Campaign to make John Bradburne first English saint in almost 50 years
Supporters urge Vatican to open inquiry into the missionary’s ‘miracles’
A crowdfunding campaign has been set up to make a missionary and poet who helped care for lepers in Zimbabwe the first English saint in almost half a century.
Supporters of John Bradburne are trying to raise £20,000 to fund efforts aimed at persuading the Vatican to beatify the former leper colony warden. The money is to be used to pay for an inquiry into his life and two miracles that he is said to have performed.
According to reports, Bradburne “miraculously cured a man of his brain tumour, and blood was also inexplicably seen dripping from his coffin”, says The Daily Telegraph.
The son of an Anglican rector, Bradburne converted to Roman Catholicism in 1947. He initially hoped to become a monk but while travelling around the Middle East, in 1969, he visited a neglected leper colony in northeast Zimbabwe and decided to stay to help. He remained there for the rest of his life, says The Times.
In 1979, during the country’s bloody civil war, Bradburne was kidnapped by guerillas and and killed, at the age of 58.
His niece, Celia Brigstocke, is leading the campaign to beatify the missionary.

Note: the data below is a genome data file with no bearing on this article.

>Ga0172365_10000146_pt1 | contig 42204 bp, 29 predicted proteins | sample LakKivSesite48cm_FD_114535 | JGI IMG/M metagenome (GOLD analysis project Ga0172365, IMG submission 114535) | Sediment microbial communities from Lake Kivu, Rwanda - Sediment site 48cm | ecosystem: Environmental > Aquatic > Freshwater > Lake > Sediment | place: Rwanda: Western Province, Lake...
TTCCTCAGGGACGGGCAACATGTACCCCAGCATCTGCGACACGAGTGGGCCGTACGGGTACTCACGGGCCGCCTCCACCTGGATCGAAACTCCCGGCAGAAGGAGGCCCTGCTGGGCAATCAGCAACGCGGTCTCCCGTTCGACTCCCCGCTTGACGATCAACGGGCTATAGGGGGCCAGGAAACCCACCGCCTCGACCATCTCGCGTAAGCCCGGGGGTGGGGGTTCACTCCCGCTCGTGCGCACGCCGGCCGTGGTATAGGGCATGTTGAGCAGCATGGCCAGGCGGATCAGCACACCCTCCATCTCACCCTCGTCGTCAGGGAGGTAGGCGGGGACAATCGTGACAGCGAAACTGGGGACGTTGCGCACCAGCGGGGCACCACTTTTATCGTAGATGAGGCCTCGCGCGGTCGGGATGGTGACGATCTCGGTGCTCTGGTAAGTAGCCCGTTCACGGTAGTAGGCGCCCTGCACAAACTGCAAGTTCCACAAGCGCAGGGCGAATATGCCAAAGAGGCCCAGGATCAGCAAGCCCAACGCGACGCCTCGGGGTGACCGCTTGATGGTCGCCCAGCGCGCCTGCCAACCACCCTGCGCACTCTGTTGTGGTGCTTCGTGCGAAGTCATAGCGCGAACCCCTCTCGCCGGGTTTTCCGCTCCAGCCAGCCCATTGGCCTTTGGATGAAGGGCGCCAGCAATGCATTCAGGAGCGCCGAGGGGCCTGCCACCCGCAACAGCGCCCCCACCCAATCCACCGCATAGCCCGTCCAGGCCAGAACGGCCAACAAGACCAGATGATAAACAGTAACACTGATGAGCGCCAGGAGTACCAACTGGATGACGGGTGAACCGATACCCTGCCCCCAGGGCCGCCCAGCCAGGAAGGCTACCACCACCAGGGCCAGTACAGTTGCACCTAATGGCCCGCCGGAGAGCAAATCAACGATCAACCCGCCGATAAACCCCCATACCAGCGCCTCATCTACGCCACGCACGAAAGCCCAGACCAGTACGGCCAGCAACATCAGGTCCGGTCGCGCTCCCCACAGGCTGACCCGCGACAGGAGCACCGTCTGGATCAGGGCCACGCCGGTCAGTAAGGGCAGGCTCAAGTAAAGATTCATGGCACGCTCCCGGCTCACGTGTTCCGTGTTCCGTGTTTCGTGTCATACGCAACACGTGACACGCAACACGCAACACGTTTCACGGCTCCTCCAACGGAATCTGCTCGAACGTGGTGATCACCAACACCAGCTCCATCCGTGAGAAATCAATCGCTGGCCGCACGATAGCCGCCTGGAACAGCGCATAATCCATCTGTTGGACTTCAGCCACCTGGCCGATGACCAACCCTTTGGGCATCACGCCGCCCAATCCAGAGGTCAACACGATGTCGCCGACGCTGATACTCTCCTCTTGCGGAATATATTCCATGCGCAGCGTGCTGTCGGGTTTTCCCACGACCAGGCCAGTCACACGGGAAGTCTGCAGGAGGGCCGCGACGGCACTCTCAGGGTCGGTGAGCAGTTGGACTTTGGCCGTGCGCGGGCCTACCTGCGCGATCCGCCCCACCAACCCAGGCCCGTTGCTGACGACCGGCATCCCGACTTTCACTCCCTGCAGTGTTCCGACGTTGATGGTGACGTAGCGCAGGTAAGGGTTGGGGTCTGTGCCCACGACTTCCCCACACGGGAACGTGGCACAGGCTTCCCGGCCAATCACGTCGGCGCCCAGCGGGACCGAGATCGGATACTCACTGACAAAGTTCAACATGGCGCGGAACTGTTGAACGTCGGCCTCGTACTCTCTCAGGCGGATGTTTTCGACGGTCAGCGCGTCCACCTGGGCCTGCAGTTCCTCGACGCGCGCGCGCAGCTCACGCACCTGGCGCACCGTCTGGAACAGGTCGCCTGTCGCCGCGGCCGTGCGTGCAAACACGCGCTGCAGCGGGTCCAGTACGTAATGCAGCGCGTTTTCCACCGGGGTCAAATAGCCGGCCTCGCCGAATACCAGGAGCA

Brigstocke, secretary of the John Bradburne Memorial Society, told the Telegraph: “People relate to John - they like the story, it’s both sad, and also a very rewarding story. I think it’s an inspiration to people.”
If the Vatican were to agree to the request, Bradburne would be the first English saint since 1970, when Pope Paul VI canonised Catholic martyr Cuthbert Mayne and 39 of his English and Welsh companions who were executed for treason between 1535 and 1679.
The path to canonisation would have to be initiated by the Archbishop of Harare, the Most Rev Robert Ndlovu, who is thought to be supportive of the campaign.
A Vatican-appointed “postulator” would then look into Bradburne’s life story in order to ascertain the story behind his deeds and potentially build the case for his sainthood.
Professor David Crystal, a linguistics expert who has compiled and published many of Bradburne’s 6,000 poems, has donated £250 to the cause.
He told the Telegraph that efforts to beatify Bradburne had been held up by the fact that his canonisation would mean that Zimbabwe’s first saint was a white man.
“It is a sensitive issue out there. So it took a while for the groundswell of support for Bradburne to convince everybody that even though he was white, who cares - he was looking out for the lepers,” Crystal said.